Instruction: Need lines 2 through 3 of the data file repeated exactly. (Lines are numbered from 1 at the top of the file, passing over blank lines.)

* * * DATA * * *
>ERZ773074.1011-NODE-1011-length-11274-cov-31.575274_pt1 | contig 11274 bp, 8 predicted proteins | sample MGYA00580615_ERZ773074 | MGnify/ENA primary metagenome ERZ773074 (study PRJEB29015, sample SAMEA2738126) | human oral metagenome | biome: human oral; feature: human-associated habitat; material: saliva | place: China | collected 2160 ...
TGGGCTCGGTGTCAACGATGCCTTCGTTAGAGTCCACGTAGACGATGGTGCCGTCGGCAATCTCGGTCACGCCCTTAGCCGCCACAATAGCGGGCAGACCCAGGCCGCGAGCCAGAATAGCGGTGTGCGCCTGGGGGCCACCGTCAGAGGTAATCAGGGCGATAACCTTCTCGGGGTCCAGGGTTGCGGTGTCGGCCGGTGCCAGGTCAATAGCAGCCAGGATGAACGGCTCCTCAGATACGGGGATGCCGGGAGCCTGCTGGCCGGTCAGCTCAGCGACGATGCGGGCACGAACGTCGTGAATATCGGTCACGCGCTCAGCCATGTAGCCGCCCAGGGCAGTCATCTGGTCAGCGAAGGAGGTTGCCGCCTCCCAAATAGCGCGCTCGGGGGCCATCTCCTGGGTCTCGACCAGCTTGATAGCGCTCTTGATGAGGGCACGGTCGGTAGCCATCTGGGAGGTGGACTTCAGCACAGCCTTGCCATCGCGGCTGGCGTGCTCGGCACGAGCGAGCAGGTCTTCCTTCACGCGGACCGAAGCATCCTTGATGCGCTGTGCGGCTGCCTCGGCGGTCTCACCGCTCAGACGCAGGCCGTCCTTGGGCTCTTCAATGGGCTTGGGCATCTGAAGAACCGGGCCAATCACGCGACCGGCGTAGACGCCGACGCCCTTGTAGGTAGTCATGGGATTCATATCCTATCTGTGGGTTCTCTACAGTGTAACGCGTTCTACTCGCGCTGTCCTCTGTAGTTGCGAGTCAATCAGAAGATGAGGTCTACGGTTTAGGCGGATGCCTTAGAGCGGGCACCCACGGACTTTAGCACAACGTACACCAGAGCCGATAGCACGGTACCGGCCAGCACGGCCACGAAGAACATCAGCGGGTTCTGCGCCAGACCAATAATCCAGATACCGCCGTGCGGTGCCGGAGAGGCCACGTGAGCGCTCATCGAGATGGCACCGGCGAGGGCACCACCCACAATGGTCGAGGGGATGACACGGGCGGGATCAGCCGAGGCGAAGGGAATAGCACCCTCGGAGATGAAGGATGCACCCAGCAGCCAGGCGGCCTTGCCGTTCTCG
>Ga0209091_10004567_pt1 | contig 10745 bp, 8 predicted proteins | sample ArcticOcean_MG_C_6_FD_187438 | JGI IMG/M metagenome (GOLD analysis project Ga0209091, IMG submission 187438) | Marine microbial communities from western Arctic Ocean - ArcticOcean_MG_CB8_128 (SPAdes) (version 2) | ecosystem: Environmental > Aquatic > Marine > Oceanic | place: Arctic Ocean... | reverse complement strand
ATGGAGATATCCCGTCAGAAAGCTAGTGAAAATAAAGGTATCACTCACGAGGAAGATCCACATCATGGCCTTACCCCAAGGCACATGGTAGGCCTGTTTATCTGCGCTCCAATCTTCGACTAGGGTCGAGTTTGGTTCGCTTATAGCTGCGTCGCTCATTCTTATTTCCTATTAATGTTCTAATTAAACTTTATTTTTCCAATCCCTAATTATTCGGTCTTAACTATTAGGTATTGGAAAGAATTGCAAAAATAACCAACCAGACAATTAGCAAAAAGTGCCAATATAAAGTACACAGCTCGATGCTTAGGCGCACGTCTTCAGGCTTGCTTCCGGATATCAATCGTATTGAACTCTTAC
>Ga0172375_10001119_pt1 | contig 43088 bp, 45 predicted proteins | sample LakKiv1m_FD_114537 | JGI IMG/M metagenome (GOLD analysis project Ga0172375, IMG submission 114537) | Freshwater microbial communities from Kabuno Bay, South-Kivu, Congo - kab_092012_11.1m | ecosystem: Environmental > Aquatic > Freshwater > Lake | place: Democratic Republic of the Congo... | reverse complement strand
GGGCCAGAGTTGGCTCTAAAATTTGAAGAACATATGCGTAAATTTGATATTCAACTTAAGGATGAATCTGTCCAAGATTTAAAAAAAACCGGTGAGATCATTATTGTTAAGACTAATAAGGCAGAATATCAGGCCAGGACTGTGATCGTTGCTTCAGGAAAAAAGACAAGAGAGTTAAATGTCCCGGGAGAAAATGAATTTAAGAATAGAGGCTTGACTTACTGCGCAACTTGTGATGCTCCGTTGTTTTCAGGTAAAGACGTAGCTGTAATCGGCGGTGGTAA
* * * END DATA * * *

TGGGCTCGGTGTCAACGATGCCTTCGTTAGAGTCCACGTAGACGATGGTGCCGTCGGCAATCTCGGTCACGCCCTTAGCCGCCACAATAGCGGGCAGACCCAGGCCGCGAGCCAGAATAGCGGTGTGCGCCTGGGGGCCACCGTCAGAGGTAATCAGGGCGATAACCTTCTCGGGGTCCAGGGTTGCGGTGTCGGCCGGTGCCAGGTCAATAGCAGCCAGGATGAACGGCTCCTCAGATACGGGGATGCCGGGAGCCTGCTGGCCGGTCAGCTCAGCGACGATGCGGGCACGAACGTCGTGAATATCGGTCACGCGCTCAGCCATGTAGCCGCCCAGGGCAGTCATCTGGTCAGCGAAGGAGGTTGCCGCCTCCCAAATAGCGCGCTCGGGGGCCATCTCCTGGGTCTCGACCAGCTTGATAGCGCTCTTGATGAGGGCACGGTCGGTAGCCATCTGGGAGGTGGACTTCAGCACAGCCTTGCCATCGCGGCTGGCGTGCTCGGCACGAGCGAGCAGGTCTTCCTTCACGCGGACCGAAGCATCCTTGATGCGCTGTGCGGCTGCCTCGGCGGTCTCACCGCTCAGACGCAGGCCGTCCTTGGGCTCTTCAATGGGCTTGGGCATCTGAAGAACCGGGCCAATCACGCGACCGGCGTAGACGCCGACGCCCTTGTAGGTAGTCATGGGATTCATATCCTATCTGTGGGTTCTCTACAGTGTAACGCGTTCTACTCGCGCTGTCCTCTGTAGTTGCGAGTCAATCAGAAGATGAGGTCTACGGTTTAGGCGGATGCCTTAGAGCGGGCACCCACGGACTTTAGCACAACGTACACCAGAGCCGATAGCACGGTACCGGCCAGCACGGCCACGAAGAACATCAGCGGGTTCTGCGCCAGACCAATAATCCAGATACCGCCGTGCGGTGCCGGAGAGGCCACGTGAGCGCTCATCGAGATGGCACCGGCGAGGGCACCACCCACAATGGTCGAGGGGATGACACGGGCGGGATCAGCCGAGGCGAAGGGAATAGCACCCTCGGAGATGAAGGATGCACCCAGCAGCCAGGCGGCCTTGCCGTTCTCG
>Ga0209091_10004567_pt1 | contig 10745 bp, 8 predicted proteins | sample ArcticOcean_MG_C_6_FD_187438 | JGI IMG/M metagenome (GOLD analysis project Ga0209091, IMG submission 187438) | Marine microbial communities from western Arctic Ocean - ArcticOcean_MG_CB8_128 (SPAdes) (version 2) | ecosystem: Environmental > Aquatic > Marine > Oceanic | place: Arctic Ocean... | reverse complement strand